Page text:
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While the first two Final Fight games are fairly similar, Final Fight 3 brings plenty of new things to the proverbial table. Similar to another beat 'em up made by Capcom, Captain Commando, you can now dash by double tapping left or right on the d-pad. If you attack while dashing, you'll do a dash attack, and attacking after a dashing jump executes a dashing jump attack. Additionally, double tapping in the opposite direction that you're facing causes you to do a backwards quickstep that's useful for dodging attacks. It's also now possible to grab enemies from behind, which gives you access to slightly different grab attacks and throw moves. Further, you can switch to a back grab if you grabbed someone from the front, and vice versa. Another new thing you can do in Final Fight 3 is strafe. Holding either the L or R button keeps the direction you're facing locked, allowing you to effectively moonwalk. This is by no means a necessary maneuver for a game of this type, but it's occasionally handy to have around. Oh, and there's more.

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On top of all that, you now have access to command based special techniques similar to a traditional fighting game, such as Capcom's very own Street Fighter. In other words, some moves are activated by doing a specific motion on the d-pad before pressing the attack button. The exact motion differs depending on the move and character, but because they're harder to pull off, these moves are typically better than your regular attacks. Much like the Super Combos in Capcom's excellent Super Street Fighter II Turbo, you have a Super Move gauge that gradually fills up as you land normal attacks on enemies. Once the gauge is full, you'll be able to use your Super Move by inputting its button command, which differs depending on the character. As its name implies, the Super Move is the most powerful attack in your arsenal. However, if you don't use the Super Move fast enough, the gauge will reset back to zero and you'll have to wait until it's full again before you get another crack at it. You definitely don't want that to happen, because Super Moves are super cool.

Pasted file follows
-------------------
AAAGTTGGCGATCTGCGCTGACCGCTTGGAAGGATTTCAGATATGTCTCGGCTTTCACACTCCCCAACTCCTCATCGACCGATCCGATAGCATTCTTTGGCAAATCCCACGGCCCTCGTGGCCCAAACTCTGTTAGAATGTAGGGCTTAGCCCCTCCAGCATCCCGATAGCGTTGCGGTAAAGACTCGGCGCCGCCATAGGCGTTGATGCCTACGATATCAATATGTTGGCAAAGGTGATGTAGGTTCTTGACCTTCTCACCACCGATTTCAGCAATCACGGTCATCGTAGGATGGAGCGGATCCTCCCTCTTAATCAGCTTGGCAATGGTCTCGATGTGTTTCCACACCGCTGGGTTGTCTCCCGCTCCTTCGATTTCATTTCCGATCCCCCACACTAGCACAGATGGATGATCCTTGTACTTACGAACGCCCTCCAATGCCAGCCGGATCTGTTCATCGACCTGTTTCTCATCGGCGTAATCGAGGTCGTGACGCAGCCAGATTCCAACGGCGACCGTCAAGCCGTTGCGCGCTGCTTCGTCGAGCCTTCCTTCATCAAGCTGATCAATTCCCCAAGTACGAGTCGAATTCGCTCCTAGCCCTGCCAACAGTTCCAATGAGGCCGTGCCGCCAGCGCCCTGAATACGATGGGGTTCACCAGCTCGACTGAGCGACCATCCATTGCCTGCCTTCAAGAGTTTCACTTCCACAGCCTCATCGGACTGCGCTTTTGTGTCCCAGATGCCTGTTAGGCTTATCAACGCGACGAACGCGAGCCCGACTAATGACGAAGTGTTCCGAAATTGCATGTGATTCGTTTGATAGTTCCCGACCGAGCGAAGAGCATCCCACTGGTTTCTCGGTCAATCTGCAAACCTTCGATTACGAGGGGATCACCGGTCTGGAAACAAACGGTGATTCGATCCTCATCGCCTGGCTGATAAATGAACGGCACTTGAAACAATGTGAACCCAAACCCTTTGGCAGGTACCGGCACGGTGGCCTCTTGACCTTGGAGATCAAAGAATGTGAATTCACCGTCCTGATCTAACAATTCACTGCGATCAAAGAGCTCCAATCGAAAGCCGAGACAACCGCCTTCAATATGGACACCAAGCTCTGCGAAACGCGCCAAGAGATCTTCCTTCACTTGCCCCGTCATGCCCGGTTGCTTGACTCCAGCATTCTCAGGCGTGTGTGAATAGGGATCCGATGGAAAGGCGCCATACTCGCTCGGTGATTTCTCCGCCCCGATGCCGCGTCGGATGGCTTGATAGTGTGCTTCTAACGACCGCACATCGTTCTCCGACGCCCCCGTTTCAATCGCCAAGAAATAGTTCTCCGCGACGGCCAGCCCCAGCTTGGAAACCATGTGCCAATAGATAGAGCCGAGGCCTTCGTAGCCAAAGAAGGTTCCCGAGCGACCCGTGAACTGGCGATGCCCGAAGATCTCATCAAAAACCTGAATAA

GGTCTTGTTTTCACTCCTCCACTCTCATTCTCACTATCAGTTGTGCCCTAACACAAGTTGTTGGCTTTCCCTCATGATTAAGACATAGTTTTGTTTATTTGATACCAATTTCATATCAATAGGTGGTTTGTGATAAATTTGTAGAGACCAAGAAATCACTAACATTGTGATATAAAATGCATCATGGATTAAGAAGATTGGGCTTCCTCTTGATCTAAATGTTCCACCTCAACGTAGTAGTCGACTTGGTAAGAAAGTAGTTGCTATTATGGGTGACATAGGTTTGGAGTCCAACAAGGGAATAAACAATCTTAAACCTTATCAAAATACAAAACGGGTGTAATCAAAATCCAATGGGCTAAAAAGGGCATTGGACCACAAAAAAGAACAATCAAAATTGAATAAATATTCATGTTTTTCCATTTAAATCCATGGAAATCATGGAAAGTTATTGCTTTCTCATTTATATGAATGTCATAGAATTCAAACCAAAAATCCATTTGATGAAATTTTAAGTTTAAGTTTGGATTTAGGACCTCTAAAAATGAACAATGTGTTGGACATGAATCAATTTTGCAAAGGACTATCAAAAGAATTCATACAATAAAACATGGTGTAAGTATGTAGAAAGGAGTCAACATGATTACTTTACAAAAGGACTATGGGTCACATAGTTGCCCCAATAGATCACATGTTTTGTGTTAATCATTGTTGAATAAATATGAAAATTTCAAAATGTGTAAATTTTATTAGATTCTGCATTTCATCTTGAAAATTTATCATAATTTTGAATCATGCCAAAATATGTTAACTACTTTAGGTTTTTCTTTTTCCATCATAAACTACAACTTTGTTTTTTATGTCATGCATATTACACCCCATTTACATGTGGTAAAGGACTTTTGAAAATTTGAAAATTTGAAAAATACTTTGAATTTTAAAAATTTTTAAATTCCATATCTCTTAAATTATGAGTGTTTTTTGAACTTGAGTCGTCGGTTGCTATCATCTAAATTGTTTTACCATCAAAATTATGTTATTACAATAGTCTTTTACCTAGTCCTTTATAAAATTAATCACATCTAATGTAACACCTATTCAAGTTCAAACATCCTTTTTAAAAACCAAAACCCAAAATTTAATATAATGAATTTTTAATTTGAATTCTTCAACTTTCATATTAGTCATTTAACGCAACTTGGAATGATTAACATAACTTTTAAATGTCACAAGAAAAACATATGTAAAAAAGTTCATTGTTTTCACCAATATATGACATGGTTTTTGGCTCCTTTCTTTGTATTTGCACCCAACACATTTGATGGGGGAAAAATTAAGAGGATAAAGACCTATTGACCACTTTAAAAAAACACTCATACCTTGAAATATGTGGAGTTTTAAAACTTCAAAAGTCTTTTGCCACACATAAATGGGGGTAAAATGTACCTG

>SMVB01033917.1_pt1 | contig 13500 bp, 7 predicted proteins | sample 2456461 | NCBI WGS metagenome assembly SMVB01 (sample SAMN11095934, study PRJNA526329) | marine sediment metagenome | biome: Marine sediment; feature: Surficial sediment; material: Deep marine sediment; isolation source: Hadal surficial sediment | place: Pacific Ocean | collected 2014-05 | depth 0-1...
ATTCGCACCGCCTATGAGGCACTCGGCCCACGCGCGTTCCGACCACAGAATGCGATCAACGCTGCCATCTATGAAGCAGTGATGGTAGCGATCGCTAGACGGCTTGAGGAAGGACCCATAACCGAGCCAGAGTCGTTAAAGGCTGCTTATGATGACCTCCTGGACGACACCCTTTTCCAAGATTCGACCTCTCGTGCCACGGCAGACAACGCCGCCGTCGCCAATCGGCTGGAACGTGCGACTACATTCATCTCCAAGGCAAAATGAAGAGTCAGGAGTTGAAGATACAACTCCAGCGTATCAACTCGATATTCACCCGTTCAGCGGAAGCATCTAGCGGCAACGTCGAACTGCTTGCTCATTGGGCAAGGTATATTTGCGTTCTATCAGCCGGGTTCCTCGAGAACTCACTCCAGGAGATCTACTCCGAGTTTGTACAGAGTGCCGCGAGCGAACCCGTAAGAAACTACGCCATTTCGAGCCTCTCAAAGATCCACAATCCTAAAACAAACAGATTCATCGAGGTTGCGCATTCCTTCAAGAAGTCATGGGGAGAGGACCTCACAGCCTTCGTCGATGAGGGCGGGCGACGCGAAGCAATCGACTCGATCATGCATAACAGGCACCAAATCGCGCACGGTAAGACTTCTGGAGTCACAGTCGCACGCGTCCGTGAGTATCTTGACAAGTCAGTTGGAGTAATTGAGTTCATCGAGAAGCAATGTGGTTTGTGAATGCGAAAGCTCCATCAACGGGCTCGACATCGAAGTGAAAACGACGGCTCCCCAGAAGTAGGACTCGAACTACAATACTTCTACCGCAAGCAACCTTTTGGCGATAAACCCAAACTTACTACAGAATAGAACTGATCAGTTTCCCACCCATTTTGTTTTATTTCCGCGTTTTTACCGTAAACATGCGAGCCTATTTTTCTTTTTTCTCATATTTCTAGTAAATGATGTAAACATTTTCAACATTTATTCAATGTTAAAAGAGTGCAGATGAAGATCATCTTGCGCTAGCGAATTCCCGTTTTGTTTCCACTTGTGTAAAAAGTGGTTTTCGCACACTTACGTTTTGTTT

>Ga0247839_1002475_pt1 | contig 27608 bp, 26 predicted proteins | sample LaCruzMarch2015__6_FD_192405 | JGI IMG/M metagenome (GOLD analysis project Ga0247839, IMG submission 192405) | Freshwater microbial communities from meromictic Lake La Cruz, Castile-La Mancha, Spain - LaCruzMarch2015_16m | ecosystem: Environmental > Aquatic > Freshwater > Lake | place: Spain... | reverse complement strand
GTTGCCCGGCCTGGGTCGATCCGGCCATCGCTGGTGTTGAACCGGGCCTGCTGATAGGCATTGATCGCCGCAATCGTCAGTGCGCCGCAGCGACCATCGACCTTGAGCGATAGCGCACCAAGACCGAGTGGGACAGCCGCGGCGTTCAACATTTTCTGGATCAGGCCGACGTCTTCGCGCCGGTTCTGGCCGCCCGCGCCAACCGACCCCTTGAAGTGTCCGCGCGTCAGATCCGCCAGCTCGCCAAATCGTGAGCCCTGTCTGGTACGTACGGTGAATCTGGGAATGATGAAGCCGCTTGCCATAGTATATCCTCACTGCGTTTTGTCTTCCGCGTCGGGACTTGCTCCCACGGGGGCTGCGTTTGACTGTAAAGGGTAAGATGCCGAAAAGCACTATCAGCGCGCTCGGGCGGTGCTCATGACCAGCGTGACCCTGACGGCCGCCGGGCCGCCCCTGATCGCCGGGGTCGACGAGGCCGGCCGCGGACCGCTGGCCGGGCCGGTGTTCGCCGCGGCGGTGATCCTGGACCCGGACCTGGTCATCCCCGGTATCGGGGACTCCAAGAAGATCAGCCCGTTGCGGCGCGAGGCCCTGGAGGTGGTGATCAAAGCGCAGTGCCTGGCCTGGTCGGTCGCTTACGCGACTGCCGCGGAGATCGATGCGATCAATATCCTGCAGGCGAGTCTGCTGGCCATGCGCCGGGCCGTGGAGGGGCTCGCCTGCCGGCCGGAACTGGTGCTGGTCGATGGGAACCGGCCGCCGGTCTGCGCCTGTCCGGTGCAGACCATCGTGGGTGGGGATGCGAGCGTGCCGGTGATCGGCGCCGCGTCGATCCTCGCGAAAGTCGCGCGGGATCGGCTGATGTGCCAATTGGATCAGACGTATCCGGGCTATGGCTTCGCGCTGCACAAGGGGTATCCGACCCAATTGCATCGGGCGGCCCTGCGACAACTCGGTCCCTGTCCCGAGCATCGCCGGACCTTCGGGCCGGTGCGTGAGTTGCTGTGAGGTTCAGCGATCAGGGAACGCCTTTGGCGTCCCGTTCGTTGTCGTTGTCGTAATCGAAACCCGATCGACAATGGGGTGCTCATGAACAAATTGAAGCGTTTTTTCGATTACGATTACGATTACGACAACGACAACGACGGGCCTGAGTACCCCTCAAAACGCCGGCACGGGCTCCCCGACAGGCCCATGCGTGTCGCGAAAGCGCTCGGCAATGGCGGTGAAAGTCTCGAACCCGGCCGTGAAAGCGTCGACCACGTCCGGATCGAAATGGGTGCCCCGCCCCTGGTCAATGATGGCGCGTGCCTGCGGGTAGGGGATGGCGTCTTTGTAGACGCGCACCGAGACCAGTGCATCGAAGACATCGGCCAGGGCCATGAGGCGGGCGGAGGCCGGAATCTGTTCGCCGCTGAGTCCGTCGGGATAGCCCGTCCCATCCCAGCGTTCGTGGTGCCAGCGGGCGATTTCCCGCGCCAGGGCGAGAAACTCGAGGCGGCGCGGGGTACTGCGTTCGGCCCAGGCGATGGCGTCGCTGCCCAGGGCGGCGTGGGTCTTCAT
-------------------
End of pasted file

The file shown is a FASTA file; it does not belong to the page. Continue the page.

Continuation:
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Like the arcade version of the first Final Fight and Final Fight 2, this game allows a second human player to jump in at any time for some cooperative goodness. Things do slow down a bit when there's too much action on the screen, though, and that includes a second player. Friendly fire is also still possible, but thankfully, you're now allowed to turn it off in the options menu. Interestingly, a new feature Final Fight 3 adds to its cooperative play is the ability to have a computerized partner instead of a human being. This is worth doing if you're a loser who has no friends, but the AI is rather poor. You can improve the AI via the options menu, but even on its best setting, it's still no match for the average human brain. The computer can't use continues, either. Still, a dumb computerized partner is better than no partner at all. At least, that's what I tell myself every night.

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Unlike all the previous Final Fight games, Final Fight 3 features branching paths. The way in which this works is a little esoteric, though. Every so often, you'll be able to destroy parts of the scenery by throwing enemies into it, and this sometimes leads to an alternate path in the stage. Destroying the environment is already a fun thing to do, but the fact that you're rewarded for doing so makes it even more enjoyable. Hopefully, no environmentalists will read this review. Depending on the path you take, the character you're playing as, and the selected difficulty, you'll get slightly different endings. It's a very cool concept that adds replay value to the game. Also, the occasional bonus stages are back, but they're way crazier this time around. The first bonus stage pits you against a giant bulldozer, and the second one has you dodge countless rolling oil drums before fighting a super computer. As with the regular stages, the bonus stages are fun to play.

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Being that they're beat 'em ups, all of the Final Fight games are quite simple. However, Final Fight 3 ups the depth by a considerable amount with more characters, Super Moves, branching paths, and other neat stuff. It's even got jiggle physics for the boobs of all the female characters in the game, which was a rarity for the time. If that alone isn't enough to convince you to play Final Fight 3, then I don't know what will.

Word Count: 1,635